An all-island count of puffins and guillemots on Handa Island reserve has been completed by Scottish Wildlife Trust Rangers.
The team of staff and volunteers based on the island spent several days scouring each ledge, nook and crevice to carry out a comprehensive census of the seabirds.
54,664 guillemots and 333 puffins were recorded this summer, compared to 56,000 guillemots and 320 puffins during the last survey in 2011. The next count of the birds will be carried out in 2022.
Danni Thompson, Handa Ranger, Scottish Wildlife Trust said: “The all-island counts are a big part of our job on the island.
“The puffin count is likely to be an underestimate because they burrow underground, but it’s encouraging that their numbers appear to be stable. Guillemot numbers are slightly lower than the last count, but their productivity has been at record highs over the past few years.
“It will be interesting to see if there is an increase in numbers once these chicks reach maturity and return to Handa to breed.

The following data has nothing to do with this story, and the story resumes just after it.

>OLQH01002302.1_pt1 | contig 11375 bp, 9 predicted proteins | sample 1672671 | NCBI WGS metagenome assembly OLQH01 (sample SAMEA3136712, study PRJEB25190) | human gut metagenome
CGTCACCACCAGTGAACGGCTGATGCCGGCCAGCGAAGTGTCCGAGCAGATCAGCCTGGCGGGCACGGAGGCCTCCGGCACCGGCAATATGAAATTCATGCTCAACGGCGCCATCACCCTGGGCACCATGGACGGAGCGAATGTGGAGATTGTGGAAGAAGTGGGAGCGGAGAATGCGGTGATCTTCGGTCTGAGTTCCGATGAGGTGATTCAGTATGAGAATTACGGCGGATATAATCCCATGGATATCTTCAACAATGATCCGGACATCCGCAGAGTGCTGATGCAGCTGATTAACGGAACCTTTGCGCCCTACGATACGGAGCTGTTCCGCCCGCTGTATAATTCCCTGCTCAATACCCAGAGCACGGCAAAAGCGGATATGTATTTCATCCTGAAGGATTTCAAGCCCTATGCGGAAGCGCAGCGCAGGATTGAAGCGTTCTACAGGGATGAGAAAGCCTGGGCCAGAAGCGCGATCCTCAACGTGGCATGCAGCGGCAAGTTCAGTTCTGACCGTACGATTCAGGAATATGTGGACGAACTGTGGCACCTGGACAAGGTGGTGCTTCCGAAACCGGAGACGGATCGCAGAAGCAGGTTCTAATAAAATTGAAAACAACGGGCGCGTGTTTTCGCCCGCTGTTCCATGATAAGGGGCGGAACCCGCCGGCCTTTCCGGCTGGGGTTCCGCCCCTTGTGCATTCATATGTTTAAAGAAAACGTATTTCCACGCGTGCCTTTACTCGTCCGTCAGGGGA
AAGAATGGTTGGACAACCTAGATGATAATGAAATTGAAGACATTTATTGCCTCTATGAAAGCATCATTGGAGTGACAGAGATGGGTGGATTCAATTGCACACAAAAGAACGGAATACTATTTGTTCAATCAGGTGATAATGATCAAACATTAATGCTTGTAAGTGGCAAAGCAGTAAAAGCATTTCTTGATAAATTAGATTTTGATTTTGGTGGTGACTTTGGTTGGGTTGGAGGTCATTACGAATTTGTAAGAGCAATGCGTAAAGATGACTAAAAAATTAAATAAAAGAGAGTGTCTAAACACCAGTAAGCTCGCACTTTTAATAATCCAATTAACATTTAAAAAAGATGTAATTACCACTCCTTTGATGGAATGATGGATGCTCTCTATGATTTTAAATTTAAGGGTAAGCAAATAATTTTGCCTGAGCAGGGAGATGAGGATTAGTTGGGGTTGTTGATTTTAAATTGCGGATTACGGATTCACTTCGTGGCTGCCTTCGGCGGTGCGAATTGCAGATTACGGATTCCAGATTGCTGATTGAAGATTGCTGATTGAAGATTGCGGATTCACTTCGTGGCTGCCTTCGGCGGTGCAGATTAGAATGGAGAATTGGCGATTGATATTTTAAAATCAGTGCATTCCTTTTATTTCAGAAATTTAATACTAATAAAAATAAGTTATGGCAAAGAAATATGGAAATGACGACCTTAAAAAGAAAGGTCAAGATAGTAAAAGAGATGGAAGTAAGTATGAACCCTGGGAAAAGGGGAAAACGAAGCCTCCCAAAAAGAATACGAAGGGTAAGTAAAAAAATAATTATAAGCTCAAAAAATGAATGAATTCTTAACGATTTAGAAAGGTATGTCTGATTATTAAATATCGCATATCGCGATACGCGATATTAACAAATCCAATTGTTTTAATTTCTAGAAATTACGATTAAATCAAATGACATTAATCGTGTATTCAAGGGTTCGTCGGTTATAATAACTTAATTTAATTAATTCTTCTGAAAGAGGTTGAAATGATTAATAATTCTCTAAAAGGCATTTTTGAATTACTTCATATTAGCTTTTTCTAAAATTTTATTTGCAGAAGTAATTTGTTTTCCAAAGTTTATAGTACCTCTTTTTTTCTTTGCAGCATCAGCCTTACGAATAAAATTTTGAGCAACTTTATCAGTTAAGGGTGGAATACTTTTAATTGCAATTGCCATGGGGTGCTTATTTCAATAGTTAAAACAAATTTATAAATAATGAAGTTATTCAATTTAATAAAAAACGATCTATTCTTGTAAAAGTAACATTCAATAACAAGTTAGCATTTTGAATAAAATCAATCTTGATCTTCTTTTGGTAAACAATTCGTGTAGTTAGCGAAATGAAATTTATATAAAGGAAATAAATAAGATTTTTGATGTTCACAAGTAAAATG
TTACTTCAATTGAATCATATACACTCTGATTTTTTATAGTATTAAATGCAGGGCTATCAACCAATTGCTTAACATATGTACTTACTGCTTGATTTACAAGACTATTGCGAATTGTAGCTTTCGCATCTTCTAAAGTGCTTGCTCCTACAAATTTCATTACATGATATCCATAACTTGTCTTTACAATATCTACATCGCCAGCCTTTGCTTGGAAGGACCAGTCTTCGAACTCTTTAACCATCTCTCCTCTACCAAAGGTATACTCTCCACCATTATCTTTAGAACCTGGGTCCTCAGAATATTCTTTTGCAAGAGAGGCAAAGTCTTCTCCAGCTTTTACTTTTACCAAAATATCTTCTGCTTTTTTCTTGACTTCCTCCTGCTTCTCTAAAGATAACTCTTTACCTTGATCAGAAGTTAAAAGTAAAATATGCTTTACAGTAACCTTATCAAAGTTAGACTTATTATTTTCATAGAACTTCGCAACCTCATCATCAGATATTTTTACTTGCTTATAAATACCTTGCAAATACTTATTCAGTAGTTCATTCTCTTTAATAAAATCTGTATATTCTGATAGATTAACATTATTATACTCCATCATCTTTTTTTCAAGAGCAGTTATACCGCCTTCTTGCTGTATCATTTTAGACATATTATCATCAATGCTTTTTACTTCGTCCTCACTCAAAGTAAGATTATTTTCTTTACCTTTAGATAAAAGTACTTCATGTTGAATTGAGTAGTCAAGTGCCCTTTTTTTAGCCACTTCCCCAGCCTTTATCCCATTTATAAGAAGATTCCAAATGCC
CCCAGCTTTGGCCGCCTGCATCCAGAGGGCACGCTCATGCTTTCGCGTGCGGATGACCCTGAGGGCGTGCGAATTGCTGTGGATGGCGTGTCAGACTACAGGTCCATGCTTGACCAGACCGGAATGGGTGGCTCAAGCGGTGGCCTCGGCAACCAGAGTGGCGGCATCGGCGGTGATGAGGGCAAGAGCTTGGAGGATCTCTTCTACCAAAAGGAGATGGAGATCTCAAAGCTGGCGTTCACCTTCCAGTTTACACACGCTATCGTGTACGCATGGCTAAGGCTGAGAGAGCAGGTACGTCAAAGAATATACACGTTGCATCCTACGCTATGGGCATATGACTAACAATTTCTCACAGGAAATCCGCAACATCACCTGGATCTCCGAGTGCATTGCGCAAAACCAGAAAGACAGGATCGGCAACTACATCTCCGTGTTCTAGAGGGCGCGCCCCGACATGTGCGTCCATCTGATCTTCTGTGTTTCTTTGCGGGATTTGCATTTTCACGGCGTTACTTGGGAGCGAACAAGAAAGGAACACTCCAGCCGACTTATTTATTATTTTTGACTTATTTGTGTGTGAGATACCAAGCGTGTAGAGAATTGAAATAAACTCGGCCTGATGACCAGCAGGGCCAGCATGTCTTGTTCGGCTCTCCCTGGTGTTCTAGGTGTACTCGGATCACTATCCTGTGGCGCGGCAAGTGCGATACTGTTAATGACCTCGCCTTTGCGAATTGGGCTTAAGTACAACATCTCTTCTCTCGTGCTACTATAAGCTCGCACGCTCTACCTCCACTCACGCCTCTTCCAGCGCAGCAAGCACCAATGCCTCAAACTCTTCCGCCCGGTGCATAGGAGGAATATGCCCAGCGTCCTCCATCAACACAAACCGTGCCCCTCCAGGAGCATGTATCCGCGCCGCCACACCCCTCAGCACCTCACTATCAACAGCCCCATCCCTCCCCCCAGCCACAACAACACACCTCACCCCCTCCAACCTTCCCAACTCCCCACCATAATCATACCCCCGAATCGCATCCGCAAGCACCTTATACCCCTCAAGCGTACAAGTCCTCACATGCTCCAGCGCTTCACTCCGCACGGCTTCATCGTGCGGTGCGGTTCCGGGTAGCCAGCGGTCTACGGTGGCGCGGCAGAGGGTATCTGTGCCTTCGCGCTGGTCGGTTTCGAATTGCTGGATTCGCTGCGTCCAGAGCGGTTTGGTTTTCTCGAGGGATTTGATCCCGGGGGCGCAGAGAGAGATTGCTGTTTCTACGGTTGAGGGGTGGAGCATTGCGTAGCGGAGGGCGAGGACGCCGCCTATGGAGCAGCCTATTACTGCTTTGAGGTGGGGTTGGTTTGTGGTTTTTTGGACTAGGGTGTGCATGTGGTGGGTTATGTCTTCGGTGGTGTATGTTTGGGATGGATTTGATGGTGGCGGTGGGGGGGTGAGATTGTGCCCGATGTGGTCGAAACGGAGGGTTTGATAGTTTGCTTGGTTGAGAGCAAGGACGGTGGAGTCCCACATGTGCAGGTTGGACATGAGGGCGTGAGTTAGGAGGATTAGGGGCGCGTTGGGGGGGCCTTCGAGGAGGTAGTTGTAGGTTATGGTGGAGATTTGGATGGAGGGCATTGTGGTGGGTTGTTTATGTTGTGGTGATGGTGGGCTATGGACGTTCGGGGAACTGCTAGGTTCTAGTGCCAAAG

“One of the biggest threats to our seabird colonies is climate change. Warming oceans alter the distribution of fish stocks, particularly sand eels which are the primary food source for many of the birds on Handa.
“If the food supply around the island isn’t sufficient to feed the huge numbers of birds then their nesting attempts will fail and over time the colony will decrease as adults look for food elsewhere and no young are fledged to return in later years.”
Figures from all counts on the island are submitted to the Joint Nature Conservation Committee so that data can be analysed and compared with that received from other colonies all over the UK.
Handa Island reserve is owned by Scourie Estate and managed in partnership with the Scottish Wildlife Trust. Each summer the island comes alive with the sound of thousands of breeding kittiwakes, fulmars, guillemots, razorbills and puffins.
Picture by Danni Thompson / Scottish Wildlife Trust.